As any fan will tell you, college American football has a reputation for toughness, every player desperate to make the draft and secure a coveted place in the NFL. It probably came as a surprise to some, then, that in January 2017 three Division One players were taken seriously ill. One of the players complained of sore arms and was promptly diagnosed with a condition called rhabdomyolysis. Others, for their part, said they had discoloured urine. Though this trio was unfortunate, at least doctors could diagnose their conditions in time. According to one prominent US sports journalist, 21 college footballers have died of similar illnesses since 2000.
So what, you might ask? Well, what’s remarkable is that these young men weren’t hospitalised from hits they took on the field of play – but rather, from sheer exhaustion, a condition known to sportspeople themselves as overtraining. “There are different types of stress, and other negative aspects, including loss of interest and of enjoyment, fatigue, insomnia and agitation,” explains Bucchini. “That would negatively impact cognition in competition. Therefore, scientific developments and innovation in this area are very important.”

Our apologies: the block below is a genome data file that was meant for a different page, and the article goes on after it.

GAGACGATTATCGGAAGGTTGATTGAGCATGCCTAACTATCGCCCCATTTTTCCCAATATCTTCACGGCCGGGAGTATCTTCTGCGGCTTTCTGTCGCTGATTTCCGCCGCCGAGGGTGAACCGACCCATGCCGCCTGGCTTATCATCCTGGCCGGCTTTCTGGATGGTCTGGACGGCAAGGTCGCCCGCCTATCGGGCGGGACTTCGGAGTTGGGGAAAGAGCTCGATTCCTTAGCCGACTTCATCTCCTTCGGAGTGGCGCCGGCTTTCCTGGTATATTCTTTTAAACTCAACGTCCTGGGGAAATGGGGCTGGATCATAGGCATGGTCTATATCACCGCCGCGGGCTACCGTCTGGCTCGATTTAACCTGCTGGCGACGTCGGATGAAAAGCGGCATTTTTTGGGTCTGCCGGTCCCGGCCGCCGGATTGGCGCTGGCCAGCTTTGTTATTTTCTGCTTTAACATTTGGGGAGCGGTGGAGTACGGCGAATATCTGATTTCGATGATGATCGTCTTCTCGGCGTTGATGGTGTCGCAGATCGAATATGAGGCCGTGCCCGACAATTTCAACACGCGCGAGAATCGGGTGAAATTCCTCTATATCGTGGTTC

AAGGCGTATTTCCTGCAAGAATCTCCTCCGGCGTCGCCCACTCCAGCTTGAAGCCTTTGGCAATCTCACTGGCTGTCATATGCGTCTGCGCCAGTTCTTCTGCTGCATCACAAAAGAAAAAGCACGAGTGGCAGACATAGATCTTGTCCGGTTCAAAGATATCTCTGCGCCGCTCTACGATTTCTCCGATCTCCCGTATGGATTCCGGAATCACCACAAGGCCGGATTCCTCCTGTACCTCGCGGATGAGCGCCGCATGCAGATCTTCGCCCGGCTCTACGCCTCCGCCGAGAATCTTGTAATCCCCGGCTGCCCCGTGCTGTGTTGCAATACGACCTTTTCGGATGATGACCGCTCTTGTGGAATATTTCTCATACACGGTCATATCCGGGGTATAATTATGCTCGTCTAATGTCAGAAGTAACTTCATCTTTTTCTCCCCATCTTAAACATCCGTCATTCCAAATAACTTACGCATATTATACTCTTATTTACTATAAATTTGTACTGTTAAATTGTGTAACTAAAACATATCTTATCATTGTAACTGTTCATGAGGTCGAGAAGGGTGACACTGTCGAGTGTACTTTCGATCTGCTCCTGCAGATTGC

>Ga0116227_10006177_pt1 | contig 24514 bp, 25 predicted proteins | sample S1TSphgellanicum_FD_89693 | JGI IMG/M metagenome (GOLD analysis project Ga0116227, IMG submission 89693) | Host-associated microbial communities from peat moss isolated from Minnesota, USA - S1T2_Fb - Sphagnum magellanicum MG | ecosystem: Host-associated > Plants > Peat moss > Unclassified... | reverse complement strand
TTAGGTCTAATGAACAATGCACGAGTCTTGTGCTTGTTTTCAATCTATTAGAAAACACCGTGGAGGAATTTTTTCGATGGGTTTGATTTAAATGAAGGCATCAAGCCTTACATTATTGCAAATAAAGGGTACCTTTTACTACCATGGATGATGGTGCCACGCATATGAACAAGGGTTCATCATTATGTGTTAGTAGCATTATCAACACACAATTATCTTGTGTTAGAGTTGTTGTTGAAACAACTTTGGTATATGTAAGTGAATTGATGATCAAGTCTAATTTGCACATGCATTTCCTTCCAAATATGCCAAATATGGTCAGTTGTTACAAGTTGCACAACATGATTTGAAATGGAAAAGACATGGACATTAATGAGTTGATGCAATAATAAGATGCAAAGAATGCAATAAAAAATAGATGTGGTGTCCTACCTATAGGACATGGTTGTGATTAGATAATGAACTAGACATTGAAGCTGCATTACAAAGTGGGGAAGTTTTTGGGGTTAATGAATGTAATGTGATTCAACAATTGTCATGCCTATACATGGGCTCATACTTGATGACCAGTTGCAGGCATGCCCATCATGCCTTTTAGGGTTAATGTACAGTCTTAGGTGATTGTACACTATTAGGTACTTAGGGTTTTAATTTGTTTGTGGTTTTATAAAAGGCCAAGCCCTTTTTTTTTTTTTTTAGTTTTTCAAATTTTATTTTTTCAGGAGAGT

Just as well, then, that new treatments are coming down the pipeline to help. Probably one of the most interesting, in fact, involves American football players. Known as vinpocetine, and derived from the periwinkle plant, it’s been used to increase the reaction speeds of NFL players, as well as potentially boost blood flow. Another solution, made from isolating an alkaloid found in a Chinese herb, blocks enzymes that could hurt cognitive functions. And as with so many other areas, cannabinoids are being investigated as well. For example, Maryland’s Brain Health Education and Research Institute suggests that hemp and CBD can make us quicker-witted and help with traumatic brain injuries to boot. Even cocoa and caffeine are being heralded as super supplements – and given what we all know about drinking coffee to stay awake and alert, this doesn’t seem like an unreasonable claim.
To put it another way, there is scientific backing to support some of these claims. Even so, Bucchini is eager to emphasise that though several substances “are of interest”, that doesn’t mean they’re definitely helpful. “There is a lot of excitement around some substances, which is welcome, as long as they are actually helpful and safe to use for athletes,” he explains. “We also wish to see companies investing in research more clearly rewarded for their effort.” Among other things, Bucchini notes that because it hasn’t been approved by the EU, vinpocetine can’t yet be sold on the continent.